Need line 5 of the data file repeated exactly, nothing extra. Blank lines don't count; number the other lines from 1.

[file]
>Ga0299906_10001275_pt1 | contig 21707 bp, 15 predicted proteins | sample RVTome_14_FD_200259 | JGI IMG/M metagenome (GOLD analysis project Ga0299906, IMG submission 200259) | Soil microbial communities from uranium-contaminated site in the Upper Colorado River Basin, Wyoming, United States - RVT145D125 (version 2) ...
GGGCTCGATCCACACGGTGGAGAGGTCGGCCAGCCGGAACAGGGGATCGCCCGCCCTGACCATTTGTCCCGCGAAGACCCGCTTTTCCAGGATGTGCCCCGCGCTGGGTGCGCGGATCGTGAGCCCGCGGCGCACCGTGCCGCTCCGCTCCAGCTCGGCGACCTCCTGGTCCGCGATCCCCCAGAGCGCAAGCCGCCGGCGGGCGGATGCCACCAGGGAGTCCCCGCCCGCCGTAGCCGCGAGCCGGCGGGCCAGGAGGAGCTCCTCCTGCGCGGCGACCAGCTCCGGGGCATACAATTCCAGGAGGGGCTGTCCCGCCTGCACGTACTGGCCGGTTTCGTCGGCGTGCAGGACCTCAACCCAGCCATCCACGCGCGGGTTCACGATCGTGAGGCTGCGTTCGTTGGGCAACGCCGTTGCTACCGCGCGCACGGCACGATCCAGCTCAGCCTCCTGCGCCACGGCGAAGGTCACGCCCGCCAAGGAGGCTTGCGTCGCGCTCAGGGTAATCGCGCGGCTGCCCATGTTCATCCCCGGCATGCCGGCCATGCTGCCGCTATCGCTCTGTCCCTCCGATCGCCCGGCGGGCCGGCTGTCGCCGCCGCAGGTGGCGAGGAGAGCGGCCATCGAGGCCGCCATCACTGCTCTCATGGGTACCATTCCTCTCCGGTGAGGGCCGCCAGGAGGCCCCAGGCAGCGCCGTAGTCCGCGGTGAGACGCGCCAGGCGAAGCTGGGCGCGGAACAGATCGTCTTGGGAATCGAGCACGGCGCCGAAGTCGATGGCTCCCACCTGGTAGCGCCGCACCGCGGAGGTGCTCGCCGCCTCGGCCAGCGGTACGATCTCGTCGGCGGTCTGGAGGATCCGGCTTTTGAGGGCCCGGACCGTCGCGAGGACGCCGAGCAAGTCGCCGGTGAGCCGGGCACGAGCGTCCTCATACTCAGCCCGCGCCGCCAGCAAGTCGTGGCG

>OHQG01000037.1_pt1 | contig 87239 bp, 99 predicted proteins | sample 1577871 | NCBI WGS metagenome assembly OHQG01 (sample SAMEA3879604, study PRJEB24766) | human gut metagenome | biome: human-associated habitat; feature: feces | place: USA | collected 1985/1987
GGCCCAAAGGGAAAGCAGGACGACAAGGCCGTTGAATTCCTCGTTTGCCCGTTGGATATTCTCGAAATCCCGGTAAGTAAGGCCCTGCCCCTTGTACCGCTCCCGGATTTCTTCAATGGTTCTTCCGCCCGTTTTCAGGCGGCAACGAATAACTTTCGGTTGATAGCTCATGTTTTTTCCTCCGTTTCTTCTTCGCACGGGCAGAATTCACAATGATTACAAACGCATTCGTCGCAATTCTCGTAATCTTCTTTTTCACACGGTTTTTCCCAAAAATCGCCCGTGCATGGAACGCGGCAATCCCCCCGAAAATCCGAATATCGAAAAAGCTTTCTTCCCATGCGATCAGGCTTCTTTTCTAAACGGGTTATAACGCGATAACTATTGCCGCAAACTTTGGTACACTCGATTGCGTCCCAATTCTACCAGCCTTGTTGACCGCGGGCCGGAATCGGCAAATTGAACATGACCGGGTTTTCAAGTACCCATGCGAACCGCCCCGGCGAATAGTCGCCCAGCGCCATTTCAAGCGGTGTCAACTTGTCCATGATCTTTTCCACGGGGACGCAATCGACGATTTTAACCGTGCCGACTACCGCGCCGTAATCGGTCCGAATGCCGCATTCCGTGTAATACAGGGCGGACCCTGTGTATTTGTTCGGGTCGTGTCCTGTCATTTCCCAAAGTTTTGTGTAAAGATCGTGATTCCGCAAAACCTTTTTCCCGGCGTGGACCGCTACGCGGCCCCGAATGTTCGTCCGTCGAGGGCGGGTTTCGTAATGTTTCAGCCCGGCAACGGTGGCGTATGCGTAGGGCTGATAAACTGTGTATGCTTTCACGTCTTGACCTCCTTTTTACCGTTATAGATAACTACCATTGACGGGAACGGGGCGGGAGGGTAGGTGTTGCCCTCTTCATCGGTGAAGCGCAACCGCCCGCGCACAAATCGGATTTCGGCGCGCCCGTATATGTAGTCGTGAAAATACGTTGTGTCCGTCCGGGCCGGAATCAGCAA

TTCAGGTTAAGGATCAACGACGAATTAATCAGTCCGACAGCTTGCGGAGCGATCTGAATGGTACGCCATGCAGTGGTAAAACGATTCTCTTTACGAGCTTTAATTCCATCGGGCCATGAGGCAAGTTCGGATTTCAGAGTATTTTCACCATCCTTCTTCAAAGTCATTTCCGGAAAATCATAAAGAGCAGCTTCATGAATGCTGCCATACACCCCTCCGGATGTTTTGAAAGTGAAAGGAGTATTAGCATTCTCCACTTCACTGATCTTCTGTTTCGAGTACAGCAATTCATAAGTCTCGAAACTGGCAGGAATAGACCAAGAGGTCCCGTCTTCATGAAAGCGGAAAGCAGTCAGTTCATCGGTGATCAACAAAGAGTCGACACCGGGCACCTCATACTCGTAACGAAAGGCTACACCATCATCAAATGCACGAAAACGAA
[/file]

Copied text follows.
TTCAGGTTAAGGATCAACGACGAATTAATCAGTCCGACAGCTTGCGGAGCGATCTGAATGGTACGCCATGCAGTGGTAAAACGATTCTCTTTACGAGCTTTAATTCCATCGGGCCATGAGGCAAGTTCGGATTTCAGAGTATTTTCACCATCCTTCTTCAAAGTCATTTCCGGAAAATCATAAAGAGCAGCTTCATGAATGCTGCCATACACCCCTCCGGATGTTTTGAAAGTGAAAGGAGTATTAGCATTCTCCACTTCACTGATCTTCTGTTTCGAGTACAGCAATTCATAAGTCTCGAAACTGGCAGGAATAGACCAAGAGGTCCCGTCTTCATGAAAGCGGAAAGCAGTCAGTTCATCGGTGATCAACAAAGAGTCGACACCGGGCACCTCATACTCGTAACGAAAGGCTACACCATCATCAAATGCACGAAAACGAA